The advent of the World Wide Web presented new iconic possibilities for those who seek to produce reading and teaching editions. This was not immediately so (McLaurin 1991). HTML was originally devised with only one graphic design model in mind, that of the text outline with nested levels of headers, which is the model most familiar to the creators of software manuals. An outline is easily converted into a concept map and vice versa, as it is a hierarchical and sequential linking of concepts. Thus, a visual flowchart of elements could be reduced to a pre-organized verbal model for teaching new users to master a program. This is a powerful paradigm for information transmission among the hard and social sciences, as the iconic page that appears on-screen conveys an impression of a single culture united in a belief in causation. But not all "information providers" share the rhetorical project of the sciences, and their design goals will accordingly differ. Users were not satisfied with a Web consisting of an infinity of links between black-on-gray outlines. Images, which the author of HTML envisioned would be mostly photographs and charts exchanged among scientists across the variety of computing platforms in use, began immediately to be used as design and even typographic elements. Sensing an opportunity, Netscape Corporation in 1994 leaped ahead of the committees that had been entrusted with the development of HTML protocols, and introduced codes for, among other things, centring of text and font sizing (Netscape 1994). Web page designers seized upon the unauthorized codes immediately, and unauthorized texts of classic works began, within months, to clothe themselves in the graphic elements of traditional book arts, acquiring the rhetoric of those arts without, so to speak, having to pay the hitherto-required dues thereof. [4] Combined with the hypertextual powers of HTML, the new design elements created a workable tool for re-presenting texts in an entertaining and informative telecommunications environment that rapidly gained popularity (Ockerbloom 1996).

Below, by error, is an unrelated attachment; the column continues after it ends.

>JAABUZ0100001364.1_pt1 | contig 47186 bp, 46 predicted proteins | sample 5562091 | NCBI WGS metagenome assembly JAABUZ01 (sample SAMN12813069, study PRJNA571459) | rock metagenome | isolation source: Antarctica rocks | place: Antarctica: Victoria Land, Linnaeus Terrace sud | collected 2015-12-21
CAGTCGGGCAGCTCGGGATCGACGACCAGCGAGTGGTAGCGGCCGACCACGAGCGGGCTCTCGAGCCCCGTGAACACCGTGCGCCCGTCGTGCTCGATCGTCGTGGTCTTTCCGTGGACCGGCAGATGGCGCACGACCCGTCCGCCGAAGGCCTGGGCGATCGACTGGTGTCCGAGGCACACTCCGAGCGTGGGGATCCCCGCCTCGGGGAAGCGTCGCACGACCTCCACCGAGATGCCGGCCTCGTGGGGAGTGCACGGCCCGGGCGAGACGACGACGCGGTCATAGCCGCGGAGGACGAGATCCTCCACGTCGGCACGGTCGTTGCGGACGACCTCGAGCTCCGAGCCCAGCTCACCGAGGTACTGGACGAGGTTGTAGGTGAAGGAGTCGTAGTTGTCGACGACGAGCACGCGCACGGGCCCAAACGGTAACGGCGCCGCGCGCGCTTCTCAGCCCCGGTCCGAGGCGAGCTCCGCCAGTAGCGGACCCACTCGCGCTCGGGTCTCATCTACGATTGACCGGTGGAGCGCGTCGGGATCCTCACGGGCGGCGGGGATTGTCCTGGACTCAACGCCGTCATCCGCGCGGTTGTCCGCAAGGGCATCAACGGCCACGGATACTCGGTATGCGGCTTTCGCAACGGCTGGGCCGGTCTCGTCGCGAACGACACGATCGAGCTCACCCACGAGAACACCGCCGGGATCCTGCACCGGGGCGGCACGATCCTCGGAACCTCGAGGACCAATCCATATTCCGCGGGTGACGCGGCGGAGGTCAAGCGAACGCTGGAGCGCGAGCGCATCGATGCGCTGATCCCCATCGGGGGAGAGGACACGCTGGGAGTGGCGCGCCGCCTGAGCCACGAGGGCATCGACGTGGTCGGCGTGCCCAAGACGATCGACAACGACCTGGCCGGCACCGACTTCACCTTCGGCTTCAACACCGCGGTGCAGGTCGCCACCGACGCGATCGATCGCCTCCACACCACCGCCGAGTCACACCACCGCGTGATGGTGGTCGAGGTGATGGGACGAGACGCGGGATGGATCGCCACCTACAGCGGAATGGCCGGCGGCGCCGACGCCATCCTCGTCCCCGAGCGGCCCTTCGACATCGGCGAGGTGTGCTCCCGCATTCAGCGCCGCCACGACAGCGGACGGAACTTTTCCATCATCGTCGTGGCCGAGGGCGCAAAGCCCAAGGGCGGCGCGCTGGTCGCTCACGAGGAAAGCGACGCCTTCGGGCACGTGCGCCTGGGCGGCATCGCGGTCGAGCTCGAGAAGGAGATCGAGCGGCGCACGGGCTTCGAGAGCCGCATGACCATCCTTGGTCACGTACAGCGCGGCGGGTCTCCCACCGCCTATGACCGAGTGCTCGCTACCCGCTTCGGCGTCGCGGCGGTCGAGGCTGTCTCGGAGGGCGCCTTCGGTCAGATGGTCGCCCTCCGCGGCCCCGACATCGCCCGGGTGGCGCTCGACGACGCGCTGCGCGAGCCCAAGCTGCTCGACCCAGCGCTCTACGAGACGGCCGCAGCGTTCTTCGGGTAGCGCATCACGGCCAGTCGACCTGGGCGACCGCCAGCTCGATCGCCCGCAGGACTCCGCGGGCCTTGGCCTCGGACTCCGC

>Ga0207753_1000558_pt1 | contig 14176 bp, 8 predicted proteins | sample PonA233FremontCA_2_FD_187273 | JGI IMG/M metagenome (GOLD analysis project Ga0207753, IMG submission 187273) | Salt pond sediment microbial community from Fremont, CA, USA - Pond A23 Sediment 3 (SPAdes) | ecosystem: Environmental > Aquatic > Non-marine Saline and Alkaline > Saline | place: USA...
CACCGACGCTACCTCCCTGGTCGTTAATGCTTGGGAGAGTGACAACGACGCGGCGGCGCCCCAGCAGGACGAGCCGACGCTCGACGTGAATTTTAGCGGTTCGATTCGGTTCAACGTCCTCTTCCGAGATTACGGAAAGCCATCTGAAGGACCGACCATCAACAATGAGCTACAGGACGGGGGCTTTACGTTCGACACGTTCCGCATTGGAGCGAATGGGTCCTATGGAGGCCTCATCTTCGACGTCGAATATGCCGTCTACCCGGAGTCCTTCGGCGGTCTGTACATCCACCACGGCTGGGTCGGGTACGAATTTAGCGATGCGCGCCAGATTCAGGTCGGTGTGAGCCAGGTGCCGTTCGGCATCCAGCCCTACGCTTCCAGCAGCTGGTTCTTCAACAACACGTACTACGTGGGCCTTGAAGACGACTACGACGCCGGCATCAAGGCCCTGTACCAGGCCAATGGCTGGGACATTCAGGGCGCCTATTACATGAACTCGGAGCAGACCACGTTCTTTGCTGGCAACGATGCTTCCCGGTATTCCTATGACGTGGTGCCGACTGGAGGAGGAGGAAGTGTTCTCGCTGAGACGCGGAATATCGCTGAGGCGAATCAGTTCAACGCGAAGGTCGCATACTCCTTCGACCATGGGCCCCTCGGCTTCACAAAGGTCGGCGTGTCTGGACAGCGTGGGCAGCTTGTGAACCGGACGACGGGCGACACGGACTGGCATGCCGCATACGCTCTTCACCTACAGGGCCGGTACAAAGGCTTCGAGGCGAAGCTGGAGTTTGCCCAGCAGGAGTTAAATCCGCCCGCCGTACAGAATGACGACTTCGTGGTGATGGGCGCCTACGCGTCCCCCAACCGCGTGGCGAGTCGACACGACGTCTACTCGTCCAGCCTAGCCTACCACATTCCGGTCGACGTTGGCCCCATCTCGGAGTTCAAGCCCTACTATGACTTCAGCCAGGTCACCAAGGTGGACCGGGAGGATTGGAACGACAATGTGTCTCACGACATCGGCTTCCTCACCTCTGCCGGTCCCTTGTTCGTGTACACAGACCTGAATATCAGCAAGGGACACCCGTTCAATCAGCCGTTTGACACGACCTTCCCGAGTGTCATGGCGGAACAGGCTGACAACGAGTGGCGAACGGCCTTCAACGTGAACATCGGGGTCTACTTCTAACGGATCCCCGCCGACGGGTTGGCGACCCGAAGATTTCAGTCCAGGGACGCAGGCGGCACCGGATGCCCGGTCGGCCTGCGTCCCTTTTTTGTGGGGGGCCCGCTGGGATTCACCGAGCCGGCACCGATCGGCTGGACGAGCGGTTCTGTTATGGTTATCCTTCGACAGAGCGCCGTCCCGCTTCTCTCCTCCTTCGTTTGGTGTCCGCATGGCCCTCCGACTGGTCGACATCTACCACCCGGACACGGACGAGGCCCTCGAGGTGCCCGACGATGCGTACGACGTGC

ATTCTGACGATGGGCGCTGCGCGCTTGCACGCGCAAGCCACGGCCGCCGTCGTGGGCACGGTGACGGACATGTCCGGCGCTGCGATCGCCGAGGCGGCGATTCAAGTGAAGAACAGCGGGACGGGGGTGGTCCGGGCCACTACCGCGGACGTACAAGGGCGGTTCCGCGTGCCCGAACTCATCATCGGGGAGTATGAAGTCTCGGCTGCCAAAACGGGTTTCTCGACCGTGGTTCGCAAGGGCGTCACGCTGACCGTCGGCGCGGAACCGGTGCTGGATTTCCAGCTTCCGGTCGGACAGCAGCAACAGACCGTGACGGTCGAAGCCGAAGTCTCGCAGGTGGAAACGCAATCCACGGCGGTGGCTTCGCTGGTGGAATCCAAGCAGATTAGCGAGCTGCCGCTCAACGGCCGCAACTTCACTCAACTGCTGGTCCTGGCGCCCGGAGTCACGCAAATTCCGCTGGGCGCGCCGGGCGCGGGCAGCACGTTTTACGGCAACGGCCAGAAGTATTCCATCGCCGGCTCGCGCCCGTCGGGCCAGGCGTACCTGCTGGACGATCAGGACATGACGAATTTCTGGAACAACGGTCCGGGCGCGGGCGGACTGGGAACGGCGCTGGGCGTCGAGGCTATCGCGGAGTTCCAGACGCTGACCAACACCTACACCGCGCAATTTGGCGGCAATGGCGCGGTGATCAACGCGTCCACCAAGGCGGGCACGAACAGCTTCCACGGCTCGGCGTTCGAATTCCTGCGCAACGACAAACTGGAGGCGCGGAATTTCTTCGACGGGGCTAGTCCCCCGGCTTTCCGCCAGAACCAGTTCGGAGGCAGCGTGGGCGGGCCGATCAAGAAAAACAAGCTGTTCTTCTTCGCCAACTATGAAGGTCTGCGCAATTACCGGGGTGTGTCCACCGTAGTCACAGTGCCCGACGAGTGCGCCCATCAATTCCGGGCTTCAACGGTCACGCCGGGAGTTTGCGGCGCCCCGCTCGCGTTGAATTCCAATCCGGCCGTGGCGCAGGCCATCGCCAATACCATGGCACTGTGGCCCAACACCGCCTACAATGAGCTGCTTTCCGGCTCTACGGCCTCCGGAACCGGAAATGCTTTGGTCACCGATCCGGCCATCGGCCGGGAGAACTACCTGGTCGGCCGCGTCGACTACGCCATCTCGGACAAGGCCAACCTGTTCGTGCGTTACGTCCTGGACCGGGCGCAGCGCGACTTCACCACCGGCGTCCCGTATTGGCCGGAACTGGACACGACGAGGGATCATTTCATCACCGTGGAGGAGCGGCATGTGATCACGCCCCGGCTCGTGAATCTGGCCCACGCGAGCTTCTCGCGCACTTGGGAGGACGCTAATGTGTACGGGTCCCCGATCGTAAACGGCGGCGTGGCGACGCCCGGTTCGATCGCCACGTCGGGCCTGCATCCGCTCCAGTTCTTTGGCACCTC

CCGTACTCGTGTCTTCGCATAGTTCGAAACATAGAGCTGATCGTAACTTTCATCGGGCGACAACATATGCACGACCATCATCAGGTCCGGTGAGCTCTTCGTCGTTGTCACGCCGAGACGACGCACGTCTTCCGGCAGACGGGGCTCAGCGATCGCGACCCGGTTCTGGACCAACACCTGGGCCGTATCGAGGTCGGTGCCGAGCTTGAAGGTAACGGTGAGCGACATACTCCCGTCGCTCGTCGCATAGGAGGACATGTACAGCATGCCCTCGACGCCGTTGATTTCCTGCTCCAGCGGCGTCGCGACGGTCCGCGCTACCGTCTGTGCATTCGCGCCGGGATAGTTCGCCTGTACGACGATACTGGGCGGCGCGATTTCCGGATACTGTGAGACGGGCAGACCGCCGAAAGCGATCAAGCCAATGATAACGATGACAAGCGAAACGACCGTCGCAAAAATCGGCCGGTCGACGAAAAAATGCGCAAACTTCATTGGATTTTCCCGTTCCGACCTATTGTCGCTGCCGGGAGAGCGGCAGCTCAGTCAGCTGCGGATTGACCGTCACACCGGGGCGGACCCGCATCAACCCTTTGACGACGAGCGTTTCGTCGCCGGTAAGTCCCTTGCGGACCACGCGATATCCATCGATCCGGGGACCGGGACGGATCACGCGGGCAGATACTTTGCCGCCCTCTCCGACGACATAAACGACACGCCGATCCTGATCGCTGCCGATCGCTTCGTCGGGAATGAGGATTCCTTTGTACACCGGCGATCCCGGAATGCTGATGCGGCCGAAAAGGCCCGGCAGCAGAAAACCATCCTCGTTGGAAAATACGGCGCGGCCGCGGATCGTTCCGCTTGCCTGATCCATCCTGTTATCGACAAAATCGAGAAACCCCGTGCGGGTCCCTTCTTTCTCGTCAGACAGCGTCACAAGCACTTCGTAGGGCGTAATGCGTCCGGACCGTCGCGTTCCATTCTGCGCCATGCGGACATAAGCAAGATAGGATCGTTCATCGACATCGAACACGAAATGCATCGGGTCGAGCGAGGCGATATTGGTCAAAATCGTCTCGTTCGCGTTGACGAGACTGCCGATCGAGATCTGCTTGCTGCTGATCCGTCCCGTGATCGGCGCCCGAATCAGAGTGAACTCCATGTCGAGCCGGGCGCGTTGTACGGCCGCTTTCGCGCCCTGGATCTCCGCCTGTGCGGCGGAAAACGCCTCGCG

Figure 5 shows how my text of "The Lady of May" responded to the early design opportunities of HTML. A list of links, or a kind of interactive table of contents, whisks the reader to the text-matter of choice: introduction or main matter or notes or bibliography. Notation no longer merely refers to notes, but puts the note on-screen. A click of the back button returns the reader to the context in which the notation appeared. Typographic design is now possible, and the ritualistic richness of the Elizabethan title is restored in full. The earliest version of this file accepted the default background colour of the browser (usually gray); it now specifies white (hexadecimal #ffffff), as do many other books in cyberspace (for example, Project Bartleby 1996). Margins also have been restored, in imitation of the white space around the text that had been dictated by printing technology in the days of hand-operated presses.

As HTML has evolved, more and more formatting control has gone to the information provider, with mixed results. Many, new to the idea of access to publication design, have based their documents on print advertising and television commercials, the design of which reflect massive research into capturing attention (and money). Pages have gaudy graphics, with blinking text, animated GIFs (Graphic Interface Format), tiled background images, banners, Java ant-races, and clashing text colours, often masking the absence of significant content. At the other extreme are government documents containing millions of characters of content, with no more structure than nested headers for chapter, section, and paragraph, all on the same gray background. Those working with classic texts, however, tend to be aware of the rhetorical power of traditional book design, and their ideas on the use of HTML to translate this power to the Web appear to be convergent. [5]